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Erté

Cabaret

$6,850

1990
bronze sculpture
image size: 22 x 15 x 7

$6,850

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About the Work
About the Artist

About the Work

Cabaret was initially created as a costume design for a 1940 production entitled Ein Walzertraum (A Waltz Dream), an operetta by Oscar Straus. The operetta is based on the novella Nur der Prinzgemahl (Only the Prince Consort) by Hans Milller-Einingen from his 1905 book Buch der Abenteuer (Book of Adventures). The Smiling Lieutenant, a 1931 American film produced by Paramount Pictures, is based on the novella. Actors Maurice Chevalier, Claudette Colbert, Miriam Hopkins, Charles Ruggles, and George Barbier starred in the romantic comedy about the love of a Princess for a soldier, and the love of the soldier for another woman.

"Cabaret" is a 7 x 15 1/4 x 22 3/8 - inch sculpture cast in bronze using the lost wax process.

About the Artist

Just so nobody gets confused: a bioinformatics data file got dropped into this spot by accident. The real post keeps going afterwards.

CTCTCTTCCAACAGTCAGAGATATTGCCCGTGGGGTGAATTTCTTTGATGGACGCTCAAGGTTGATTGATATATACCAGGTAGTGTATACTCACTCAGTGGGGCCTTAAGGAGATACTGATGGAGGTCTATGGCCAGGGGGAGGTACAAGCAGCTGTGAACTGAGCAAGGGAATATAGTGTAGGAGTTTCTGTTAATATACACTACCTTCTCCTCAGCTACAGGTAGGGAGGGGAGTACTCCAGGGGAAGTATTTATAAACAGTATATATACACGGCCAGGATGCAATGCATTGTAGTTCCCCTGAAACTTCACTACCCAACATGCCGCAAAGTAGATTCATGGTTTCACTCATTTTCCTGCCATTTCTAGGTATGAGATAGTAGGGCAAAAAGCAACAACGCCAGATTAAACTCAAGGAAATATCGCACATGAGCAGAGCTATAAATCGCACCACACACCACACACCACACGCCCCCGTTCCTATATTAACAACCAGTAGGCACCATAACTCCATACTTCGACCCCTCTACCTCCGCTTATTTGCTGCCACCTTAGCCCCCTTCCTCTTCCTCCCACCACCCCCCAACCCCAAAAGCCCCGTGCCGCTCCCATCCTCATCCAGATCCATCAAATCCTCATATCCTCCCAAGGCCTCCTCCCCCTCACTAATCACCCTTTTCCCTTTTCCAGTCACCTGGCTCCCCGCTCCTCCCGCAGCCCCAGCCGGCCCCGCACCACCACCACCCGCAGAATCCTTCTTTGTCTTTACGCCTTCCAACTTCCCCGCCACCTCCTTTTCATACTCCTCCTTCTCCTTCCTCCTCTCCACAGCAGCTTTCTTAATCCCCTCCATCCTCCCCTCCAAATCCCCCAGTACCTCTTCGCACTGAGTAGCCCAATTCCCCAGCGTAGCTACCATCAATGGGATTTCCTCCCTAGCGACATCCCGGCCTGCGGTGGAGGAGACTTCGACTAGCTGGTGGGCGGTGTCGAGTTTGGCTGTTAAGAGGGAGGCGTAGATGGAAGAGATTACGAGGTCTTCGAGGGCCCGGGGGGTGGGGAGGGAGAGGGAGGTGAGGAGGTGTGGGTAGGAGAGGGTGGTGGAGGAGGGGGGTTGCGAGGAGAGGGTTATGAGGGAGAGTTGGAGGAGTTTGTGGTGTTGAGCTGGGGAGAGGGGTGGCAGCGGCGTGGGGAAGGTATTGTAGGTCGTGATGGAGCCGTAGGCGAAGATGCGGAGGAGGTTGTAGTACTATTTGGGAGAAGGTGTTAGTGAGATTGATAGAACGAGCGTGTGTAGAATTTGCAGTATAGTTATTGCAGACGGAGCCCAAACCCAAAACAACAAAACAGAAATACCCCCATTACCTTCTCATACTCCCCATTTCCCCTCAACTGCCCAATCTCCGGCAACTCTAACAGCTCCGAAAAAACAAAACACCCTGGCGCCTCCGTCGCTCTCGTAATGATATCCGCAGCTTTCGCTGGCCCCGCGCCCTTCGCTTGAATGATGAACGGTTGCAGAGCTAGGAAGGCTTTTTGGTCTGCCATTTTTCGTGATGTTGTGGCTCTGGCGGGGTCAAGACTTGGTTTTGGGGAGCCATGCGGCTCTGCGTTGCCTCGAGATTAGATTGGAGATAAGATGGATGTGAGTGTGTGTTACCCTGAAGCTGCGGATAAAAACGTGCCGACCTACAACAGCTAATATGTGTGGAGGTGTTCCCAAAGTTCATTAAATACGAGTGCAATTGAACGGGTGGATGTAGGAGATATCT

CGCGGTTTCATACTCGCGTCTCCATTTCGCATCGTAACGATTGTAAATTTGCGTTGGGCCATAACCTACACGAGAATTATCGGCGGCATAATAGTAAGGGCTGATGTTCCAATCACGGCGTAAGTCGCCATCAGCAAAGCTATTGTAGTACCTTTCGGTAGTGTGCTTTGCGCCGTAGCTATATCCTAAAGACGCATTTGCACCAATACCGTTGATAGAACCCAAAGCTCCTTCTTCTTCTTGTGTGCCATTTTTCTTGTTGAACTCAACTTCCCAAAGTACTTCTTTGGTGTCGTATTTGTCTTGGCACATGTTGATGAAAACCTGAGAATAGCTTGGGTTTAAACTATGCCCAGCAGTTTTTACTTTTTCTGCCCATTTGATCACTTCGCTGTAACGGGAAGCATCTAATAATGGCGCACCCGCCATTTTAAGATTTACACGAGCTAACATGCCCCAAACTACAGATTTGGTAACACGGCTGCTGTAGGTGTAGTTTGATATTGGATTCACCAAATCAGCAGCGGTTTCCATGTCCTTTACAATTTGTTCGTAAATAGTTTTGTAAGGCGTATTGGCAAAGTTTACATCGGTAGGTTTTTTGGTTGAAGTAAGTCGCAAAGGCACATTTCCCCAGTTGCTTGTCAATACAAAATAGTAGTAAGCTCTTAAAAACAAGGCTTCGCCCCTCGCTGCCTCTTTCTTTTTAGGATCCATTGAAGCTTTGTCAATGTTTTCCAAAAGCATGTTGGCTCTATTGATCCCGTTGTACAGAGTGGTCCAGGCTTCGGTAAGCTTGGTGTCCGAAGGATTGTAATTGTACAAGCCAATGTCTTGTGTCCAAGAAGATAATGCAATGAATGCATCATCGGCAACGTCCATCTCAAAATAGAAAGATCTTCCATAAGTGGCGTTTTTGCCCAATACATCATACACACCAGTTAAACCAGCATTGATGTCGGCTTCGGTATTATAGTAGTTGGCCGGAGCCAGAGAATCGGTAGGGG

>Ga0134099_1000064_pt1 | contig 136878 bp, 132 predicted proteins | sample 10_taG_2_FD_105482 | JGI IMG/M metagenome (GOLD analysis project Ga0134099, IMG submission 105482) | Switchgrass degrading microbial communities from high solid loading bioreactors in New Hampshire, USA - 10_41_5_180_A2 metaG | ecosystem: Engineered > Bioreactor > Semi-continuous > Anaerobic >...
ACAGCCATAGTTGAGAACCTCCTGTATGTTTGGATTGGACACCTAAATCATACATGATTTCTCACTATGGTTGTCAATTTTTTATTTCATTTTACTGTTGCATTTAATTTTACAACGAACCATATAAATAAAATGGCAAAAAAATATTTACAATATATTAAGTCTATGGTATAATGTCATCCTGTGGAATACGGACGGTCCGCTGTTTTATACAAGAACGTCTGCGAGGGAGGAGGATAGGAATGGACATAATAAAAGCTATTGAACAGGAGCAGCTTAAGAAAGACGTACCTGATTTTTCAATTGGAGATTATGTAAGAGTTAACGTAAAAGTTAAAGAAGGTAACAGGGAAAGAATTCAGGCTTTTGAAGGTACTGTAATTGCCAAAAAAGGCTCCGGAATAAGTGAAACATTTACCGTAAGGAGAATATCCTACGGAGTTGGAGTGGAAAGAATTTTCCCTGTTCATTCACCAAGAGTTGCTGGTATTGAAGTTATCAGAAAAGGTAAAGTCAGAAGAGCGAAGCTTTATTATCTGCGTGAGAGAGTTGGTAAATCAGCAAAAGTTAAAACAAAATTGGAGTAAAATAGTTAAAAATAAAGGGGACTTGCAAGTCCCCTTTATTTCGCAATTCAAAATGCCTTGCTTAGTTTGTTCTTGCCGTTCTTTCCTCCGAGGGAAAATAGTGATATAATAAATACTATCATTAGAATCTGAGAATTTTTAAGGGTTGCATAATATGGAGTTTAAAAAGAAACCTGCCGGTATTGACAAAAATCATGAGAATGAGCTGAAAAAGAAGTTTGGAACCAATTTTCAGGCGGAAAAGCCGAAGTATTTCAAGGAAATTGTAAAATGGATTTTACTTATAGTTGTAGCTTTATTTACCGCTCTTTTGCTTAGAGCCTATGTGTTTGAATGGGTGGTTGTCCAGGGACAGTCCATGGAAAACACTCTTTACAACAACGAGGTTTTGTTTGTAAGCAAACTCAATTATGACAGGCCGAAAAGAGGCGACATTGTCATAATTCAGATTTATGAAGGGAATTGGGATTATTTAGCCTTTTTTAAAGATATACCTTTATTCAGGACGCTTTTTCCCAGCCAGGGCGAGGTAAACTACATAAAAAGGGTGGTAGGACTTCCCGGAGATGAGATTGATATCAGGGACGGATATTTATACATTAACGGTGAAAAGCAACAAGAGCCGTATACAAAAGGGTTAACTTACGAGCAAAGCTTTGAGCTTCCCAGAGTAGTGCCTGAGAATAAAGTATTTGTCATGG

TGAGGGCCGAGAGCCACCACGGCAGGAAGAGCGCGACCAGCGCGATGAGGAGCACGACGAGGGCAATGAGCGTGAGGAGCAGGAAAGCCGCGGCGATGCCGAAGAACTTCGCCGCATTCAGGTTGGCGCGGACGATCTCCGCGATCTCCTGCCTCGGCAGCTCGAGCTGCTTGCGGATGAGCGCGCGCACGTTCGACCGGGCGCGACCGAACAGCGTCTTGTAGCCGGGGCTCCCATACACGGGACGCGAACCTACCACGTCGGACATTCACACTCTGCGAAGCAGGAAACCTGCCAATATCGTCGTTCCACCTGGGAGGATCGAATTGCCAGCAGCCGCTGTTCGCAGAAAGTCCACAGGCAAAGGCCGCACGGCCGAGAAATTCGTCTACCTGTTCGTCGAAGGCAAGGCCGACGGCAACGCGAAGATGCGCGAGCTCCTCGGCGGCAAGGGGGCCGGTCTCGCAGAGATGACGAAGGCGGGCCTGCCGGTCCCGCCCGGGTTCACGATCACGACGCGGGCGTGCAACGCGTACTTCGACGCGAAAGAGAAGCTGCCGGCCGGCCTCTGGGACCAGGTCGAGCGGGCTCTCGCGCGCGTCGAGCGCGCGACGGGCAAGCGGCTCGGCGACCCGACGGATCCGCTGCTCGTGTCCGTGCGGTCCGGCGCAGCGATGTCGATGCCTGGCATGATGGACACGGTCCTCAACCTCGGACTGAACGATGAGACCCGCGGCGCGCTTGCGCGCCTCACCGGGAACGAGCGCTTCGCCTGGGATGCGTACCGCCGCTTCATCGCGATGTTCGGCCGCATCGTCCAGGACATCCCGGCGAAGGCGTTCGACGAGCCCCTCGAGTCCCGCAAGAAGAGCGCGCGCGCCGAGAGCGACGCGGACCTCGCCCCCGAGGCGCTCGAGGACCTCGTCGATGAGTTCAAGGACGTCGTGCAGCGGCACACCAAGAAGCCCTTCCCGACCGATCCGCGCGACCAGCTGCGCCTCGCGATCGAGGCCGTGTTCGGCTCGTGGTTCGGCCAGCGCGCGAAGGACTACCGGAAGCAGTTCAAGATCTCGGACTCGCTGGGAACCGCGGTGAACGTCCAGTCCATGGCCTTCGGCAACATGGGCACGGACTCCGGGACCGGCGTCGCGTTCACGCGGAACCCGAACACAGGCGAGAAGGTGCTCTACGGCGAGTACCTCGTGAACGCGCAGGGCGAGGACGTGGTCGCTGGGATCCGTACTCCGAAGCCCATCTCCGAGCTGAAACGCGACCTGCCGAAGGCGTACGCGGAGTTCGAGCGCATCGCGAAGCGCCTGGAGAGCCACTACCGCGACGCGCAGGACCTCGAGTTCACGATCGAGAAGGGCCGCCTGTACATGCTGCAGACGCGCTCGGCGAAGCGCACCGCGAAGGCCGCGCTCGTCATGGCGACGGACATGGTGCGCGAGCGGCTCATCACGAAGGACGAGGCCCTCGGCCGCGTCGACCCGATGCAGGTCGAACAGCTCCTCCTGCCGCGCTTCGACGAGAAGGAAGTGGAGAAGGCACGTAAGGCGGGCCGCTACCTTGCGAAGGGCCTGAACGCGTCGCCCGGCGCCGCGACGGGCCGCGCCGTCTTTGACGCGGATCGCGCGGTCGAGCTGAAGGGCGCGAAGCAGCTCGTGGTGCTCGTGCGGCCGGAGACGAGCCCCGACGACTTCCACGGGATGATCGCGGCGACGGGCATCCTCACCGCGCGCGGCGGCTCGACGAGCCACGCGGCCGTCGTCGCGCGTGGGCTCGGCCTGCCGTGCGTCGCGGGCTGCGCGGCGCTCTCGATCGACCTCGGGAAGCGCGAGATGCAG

Erté was born Romain de Tirtoff in St. Petersburg, Russia on November 23rd, 1892 and was raised amidst Russia's social elite. At the age of five he created an evening gown for his mother and managed to persuade the adults to craft it, they were astounded by the results. In 1912, Romain left St. Petersburg for Paris at the age of nineteen with the aim of becoming an artist. After working with Paul " Le Magnifique" Poiret on several theatrical productions Romain, still under the pseudonym of Erte, began to work more independently. He hand-crafted original costume and fashion designs for many of the era’s most renowned actresses, including Joan Crawford, Lillian Gish, Marion Davies, Anna Pavlova, Norma Shearer, and others. His masterpieces for the stage included extravagant production designs at venues such as New York’s Radio City Music Hall, the Casino de Paris, and the Paris Opera. In 1915 he began his long professional relationship with Harper's Bazaar and created 240 covers for the esteemed magazine. For 6 months in 1916, Erté simultaneously worked with Vogue as well. As a result of his highly publicized success, Erté would later be called the father of the ‘Art Deco’ movement.